The process of constructing the process map and identifying the measures then becomes the sorting and filtering process for the relevant measures. The analysis done by consultants in measuring the cost, time, variability or output quality of a broad, cross-functional process is frequently the first time any process performance information was generated. Such ad hoc measurement, however, is expensive and infrequent; it cannot be the basis for ongoing process management.

The best approach to institutionalizing the collection of process information is to use information technology to gather it. Therefore, companies must typically build new information systems expressly for the purpose of capturing process performance information. The cloud is ideally suited for this. It makes data connected, broadly available and infinitely configurable. Not to mention affordable. If you add block chain technology, it makes it very secure due to block chain’s internal encryption. 

The best information will be wasted if it is not routed to the people in the organization who need it to perform their jobs. Those who actually execute a process should have information on their own performance (and its relationship to overall process performance), and enough information on problems to address and resolve causes.

In order for process information to be of any value, it must be systematically analyzed and interpreted, and acted upon.

This is the challenge for today. Building broadly available process information that is affordable. It can now be done.

Dr. Kevin McCormack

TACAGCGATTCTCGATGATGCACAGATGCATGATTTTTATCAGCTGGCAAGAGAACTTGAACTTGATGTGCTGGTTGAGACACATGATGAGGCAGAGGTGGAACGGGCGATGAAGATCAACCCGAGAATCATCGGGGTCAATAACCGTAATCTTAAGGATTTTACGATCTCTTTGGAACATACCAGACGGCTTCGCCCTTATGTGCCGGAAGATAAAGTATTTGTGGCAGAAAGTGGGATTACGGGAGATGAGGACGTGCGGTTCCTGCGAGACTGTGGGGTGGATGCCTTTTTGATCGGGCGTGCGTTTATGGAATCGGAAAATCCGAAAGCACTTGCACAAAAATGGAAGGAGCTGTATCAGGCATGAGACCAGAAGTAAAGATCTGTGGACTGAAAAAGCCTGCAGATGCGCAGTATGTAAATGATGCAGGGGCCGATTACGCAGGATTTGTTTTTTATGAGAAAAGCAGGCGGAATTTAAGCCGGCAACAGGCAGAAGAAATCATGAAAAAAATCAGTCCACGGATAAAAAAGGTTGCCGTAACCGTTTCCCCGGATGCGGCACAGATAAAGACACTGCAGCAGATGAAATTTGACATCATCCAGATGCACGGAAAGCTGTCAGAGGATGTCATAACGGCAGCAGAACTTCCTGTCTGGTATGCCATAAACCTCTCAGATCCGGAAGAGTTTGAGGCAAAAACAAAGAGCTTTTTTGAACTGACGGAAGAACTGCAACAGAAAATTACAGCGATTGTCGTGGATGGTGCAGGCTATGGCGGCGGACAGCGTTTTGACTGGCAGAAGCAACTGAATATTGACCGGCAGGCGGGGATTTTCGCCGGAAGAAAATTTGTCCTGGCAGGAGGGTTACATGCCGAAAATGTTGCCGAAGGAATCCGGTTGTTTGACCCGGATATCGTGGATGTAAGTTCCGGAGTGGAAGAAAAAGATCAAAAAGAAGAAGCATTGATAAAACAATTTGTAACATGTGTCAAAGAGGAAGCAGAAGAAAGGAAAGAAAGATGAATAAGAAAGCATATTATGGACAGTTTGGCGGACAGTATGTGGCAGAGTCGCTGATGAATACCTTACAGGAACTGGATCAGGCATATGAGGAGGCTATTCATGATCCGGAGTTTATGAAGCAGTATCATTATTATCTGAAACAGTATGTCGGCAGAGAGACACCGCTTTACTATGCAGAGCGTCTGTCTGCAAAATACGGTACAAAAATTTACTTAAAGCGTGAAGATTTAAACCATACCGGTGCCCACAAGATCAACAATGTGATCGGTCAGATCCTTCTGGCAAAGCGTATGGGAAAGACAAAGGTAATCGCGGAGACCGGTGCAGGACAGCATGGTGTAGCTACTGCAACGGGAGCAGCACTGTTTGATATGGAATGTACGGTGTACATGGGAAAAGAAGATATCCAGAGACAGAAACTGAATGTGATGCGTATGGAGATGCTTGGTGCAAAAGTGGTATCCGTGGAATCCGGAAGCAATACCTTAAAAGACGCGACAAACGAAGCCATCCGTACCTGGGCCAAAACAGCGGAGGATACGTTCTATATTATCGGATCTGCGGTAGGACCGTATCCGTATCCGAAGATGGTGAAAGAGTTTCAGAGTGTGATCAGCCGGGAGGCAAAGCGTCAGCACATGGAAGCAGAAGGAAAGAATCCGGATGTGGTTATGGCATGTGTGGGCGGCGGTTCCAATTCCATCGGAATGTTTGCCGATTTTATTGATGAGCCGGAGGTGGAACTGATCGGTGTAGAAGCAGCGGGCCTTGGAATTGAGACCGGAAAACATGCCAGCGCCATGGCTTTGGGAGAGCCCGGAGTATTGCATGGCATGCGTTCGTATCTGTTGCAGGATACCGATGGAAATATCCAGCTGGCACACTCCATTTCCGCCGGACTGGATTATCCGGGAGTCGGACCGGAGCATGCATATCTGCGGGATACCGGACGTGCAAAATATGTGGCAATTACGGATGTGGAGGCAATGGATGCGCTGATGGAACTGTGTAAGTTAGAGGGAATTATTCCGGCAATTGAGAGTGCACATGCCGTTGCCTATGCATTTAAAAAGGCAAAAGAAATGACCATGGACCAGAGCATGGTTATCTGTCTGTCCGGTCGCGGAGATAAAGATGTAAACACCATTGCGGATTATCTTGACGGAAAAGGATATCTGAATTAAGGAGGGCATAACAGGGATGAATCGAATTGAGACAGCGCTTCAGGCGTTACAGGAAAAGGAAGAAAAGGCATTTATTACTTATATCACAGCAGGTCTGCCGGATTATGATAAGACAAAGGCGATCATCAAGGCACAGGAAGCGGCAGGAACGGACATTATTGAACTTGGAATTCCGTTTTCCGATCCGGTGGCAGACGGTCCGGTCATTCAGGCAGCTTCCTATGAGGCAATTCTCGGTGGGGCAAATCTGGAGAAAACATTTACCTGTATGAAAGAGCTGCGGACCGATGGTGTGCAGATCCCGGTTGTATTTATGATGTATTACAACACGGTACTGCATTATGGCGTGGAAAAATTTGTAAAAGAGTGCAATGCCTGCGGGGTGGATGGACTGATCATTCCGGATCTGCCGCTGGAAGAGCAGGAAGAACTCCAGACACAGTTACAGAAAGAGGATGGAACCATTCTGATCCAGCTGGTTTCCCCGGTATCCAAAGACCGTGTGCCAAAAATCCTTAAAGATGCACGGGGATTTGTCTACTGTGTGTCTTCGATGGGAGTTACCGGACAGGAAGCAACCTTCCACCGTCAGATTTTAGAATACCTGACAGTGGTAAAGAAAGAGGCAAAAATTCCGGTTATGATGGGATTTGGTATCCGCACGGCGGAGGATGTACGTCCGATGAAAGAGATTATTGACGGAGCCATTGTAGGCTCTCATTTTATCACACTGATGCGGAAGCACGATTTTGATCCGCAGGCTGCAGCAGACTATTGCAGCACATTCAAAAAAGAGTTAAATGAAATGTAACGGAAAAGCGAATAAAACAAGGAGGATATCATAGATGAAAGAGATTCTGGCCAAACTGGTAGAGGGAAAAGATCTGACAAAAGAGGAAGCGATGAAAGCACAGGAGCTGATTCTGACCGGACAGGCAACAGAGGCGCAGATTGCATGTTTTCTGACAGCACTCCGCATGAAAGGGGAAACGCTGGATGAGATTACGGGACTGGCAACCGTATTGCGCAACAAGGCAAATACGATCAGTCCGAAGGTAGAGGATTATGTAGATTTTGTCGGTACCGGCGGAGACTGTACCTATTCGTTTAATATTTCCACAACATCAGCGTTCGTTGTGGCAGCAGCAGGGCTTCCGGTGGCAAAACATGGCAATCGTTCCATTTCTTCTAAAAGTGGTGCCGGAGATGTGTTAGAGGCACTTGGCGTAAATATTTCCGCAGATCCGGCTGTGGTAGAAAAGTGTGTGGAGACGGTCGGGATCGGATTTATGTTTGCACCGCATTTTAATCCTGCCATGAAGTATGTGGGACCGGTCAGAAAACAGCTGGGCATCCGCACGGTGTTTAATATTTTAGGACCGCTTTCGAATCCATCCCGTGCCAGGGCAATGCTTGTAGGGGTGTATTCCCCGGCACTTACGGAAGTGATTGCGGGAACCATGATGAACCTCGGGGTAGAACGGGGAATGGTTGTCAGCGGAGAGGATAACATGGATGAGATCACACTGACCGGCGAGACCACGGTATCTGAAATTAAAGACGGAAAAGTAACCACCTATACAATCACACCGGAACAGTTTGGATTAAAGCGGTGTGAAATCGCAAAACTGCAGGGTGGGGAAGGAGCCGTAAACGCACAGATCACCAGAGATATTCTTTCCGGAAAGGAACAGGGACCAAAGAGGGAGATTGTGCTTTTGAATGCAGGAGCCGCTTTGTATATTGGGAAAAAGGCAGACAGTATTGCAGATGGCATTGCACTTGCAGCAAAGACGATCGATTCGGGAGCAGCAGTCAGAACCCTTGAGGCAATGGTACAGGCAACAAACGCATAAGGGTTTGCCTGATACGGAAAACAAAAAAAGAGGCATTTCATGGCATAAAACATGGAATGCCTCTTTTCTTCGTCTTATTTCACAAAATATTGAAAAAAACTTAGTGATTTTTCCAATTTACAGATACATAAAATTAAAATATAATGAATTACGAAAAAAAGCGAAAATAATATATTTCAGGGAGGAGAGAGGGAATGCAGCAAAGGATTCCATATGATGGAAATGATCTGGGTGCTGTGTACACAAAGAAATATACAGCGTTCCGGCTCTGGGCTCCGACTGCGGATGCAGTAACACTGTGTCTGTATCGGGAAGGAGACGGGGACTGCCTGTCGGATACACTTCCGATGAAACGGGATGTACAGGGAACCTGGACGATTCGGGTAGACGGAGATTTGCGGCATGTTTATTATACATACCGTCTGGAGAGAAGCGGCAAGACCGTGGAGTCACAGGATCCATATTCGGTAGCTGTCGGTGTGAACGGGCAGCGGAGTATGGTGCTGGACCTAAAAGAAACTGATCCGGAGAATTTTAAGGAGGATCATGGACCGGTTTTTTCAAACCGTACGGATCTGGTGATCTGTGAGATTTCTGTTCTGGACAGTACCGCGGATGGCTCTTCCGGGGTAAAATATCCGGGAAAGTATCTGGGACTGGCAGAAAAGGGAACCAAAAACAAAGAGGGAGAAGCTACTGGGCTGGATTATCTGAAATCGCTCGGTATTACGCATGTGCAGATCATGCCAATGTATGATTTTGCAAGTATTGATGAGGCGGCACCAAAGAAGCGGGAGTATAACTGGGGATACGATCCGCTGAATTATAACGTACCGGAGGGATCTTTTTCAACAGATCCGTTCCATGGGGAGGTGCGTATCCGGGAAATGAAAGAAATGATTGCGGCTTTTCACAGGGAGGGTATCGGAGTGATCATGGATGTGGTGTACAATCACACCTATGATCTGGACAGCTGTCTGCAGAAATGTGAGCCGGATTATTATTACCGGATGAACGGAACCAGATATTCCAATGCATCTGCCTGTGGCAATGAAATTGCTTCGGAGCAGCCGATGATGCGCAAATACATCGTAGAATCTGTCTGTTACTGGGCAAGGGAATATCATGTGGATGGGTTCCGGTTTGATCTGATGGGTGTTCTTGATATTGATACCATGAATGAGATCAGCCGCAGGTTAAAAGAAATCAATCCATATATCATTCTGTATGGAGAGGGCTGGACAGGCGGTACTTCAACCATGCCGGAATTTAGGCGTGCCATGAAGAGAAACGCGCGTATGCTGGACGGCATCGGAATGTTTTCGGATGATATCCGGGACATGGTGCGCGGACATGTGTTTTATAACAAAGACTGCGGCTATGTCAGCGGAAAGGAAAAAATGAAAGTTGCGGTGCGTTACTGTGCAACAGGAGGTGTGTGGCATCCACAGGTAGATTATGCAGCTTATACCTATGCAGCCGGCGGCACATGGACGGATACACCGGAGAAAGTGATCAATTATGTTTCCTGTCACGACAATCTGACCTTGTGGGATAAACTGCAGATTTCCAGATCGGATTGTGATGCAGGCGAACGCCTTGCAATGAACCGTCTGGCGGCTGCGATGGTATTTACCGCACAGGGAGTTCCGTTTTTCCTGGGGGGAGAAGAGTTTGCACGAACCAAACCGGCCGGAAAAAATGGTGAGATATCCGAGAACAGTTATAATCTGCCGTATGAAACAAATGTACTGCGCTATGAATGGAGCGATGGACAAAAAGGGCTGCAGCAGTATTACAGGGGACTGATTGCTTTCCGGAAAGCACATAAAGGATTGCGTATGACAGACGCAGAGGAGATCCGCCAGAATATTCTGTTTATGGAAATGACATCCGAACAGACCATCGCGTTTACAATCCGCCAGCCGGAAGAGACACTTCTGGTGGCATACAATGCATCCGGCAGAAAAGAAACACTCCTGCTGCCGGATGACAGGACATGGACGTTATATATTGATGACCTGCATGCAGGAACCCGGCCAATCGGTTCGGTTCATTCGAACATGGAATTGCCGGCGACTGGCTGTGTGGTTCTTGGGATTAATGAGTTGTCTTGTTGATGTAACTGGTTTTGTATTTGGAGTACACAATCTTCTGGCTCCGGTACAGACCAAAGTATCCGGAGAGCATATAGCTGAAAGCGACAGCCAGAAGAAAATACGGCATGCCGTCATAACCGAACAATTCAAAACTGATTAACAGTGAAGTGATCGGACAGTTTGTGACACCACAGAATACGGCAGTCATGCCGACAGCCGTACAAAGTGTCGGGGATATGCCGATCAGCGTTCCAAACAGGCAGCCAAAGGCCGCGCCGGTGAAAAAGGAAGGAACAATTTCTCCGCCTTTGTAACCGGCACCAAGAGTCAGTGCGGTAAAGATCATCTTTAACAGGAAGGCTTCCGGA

Northwood University
Midland, Michigan USA

How the Internet of Things is Driving Process Innovation

Across all industries, smart, connected products – such as connected cars, machines and plants – are changing the way manufacturing companies interact with their customers and ultimately run their businesses. This new generation of offerings results from the merging of the physical and digital worlds, often referred to as the Internet of Things (IoT). IoT solutions involve equipping physical objects and devices with sensors and connectivity, as well as digital cloud-based applications. In this process, so-called digital data streams transmitted from the “thing” (i.e., the machine, the plant, the device) to the cloud provide real-time data about the device’s usage and behavior as well as environmental parameters (so-called IoT field data).

The paper, “Driving Process Innovation with IoT Field Data,” authored at ETH Zurich as well as the University of St. Gallen, describes how manufacturing companies are using IoT field data for process innovation at all stages of the product lifecycle. According to the paper, digital data streams can provide valuable insight into product performance and usage. This insight and the associated transparency can be used for process innovation in the four phases of the product lifecycle (see figure below):

IoT, smart connected products, and process innovation
Smart, connected products and process innovation. Adapted from Bilgeri et al. (2019)

These four business processes are: